I see no evidence that he's trying to manufacture a war. And you need much more than you've shown, which is little more than a dislike for Trump.
Reply With Quote
  #61  
Old 03-20-2017, 04:18 PM
Crane Crane is offline
Guest
 
Join Date: Jan 2011
spifflog,

So, do you believe Trump will get into a military conflict with N. Korea?

Crane
Reply With Quote
  #62  
Old 03-20-2017, 04:44 PM
Wesley Clark Wesley Clark is offline
Guest
 
Join Date: Aug 2003
Quote:
Originally Posted by XT View Post
I think lil' Kimmy 3.0 has put to bed any speculation that he isn't fully in charge at this point. Hell, he's had several of the general staff (at least one of who was a relative...uncle I think) executed in spectacular ways (one by anti-aircraft gun IIRC).

As for reunification, last I heard the younger South Korean's aren't too keen but the older generation still would be willing to try.
The fact that Jong Un is constantly shaking up, demoting and killing people is more a sign of a weak leader who is afraid of his underlings. I don't recall his father or grandfather behaving like that.

Kim Jong Il was middle aged when he took over, and he had been in government for 20 years at that point. Jong Un was barely 30 and had virtually no government experience when he took over. Korean culture tends to respect elders, so having a 30 year old with no experience run a country supposedly had some cultural pushback.

I have no idea what the future holds for NK. But I think Kim is dealing with credibility issues by constantly shaking up his underlings.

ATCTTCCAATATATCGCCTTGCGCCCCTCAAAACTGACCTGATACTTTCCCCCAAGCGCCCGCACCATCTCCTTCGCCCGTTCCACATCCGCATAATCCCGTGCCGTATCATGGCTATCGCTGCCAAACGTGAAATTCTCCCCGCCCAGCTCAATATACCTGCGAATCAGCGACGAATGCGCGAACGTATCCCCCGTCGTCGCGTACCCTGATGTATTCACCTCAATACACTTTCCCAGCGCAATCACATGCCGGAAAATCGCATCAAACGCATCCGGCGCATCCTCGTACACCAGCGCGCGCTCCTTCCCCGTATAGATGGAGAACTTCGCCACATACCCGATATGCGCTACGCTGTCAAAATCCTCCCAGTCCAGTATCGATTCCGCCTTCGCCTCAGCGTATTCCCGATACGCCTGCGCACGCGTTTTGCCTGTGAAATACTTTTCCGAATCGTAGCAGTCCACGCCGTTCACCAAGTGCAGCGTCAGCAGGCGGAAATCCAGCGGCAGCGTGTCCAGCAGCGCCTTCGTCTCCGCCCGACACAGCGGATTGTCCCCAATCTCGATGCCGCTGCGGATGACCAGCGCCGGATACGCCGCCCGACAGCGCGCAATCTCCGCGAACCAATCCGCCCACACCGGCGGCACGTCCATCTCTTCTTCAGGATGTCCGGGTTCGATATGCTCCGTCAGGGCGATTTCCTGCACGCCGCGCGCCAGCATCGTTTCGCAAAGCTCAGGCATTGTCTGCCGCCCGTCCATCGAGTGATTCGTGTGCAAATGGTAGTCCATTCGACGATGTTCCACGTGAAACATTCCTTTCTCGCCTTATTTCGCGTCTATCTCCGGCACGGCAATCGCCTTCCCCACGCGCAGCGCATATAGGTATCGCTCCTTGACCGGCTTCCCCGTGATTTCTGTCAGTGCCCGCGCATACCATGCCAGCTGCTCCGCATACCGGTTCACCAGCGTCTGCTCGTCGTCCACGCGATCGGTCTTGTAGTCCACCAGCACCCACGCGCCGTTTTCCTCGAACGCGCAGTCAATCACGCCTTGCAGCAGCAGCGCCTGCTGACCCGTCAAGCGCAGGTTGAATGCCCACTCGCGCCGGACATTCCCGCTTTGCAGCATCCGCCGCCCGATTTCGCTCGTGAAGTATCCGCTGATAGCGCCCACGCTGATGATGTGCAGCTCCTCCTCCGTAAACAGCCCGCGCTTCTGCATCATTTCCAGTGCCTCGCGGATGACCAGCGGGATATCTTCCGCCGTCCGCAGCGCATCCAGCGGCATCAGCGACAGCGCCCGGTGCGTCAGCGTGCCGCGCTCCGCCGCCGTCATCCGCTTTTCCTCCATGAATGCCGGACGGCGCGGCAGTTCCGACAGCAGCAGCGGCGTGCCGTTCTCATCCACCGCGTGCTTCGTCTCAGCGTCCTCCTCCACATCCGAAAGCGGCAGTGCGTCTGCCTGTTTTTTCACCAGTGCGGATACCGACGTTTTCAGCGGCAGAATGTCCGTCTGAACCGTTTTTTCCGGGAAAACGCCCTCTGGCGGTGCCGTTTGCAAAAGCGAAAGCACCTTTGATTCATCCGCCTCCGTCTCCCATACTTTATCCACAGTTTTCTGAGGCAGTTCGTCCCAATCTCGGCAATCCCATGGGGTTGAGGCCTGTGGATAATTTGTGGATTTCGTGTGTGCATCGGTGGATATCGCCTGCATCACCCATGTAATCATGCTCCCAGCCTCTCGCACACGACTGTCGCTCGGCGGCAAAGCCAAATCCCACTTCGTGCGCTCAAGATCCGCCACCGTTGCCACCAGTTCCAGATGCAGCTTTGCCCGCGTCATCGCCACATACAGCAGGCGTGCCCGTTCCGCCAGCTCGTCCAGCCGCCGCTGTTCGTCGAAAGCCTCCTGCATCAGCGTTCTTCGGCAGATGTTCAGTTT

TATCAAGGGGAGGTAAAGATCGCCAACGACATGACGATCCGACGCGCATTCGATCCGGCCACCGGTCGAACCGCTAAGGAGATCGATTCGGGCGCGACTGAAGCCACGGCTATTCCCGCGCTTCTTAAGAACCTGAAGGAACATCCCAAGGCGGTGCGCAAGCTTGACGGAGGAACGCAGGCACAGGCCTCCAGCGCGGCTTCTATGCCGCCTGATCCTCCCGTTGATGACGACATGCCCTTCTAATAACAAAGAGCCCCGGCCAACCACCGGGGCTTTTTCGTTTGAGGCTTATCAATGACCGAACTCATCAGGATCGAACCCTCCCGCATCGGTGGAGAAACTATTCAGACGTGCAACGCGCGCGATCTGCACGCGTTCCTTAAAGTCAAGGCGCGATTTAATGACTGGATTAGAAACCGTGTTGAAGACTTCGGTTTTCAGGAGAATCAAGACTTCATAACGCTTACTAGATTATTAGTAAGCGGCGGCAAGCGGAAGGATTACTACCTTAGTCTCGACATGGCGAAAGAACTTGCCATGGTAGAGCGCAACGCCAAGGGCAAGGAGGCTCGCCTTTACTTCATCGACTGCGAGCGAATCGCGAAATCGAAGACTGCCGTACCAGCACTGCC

Reply With Quote
  #63  
Old 03-20-2017, 05:13 PM
spifflog spifflog is offline
Guest
 
Join Date: Jan 2003
Quote:
Originally Posted by Crane View Post
spifflog,

So, do you believe Trump will get into a military conflict with N. Korea?

Crane
No I don't. Certainly not in some nefarious, shell game way to manipulate the news.

But . . .

It's not like we're talking about going to war with Canada. Our allies in the Pacific are nervous about NK. So Trump trying to take a hard line there isn't way out of the box.
Reply With Quote
  #64  
Old 03-20-2017, 05:21 PM
XT XT is online now
Agnatheist
Charter Member
 
Join Date: Apr 2003
Location: The Great South West
Posts: 31,370
Quote:
Originally Posted by spifflog View Post
No I don't. Certainly not in some nefarious, shell game way to manipulate the news.

But . . .

It's not like we're talking about going to war with Canada. Our allies in the Pacific are nervous about NK. So Trump trying to take a hard line there isn't way out of the box.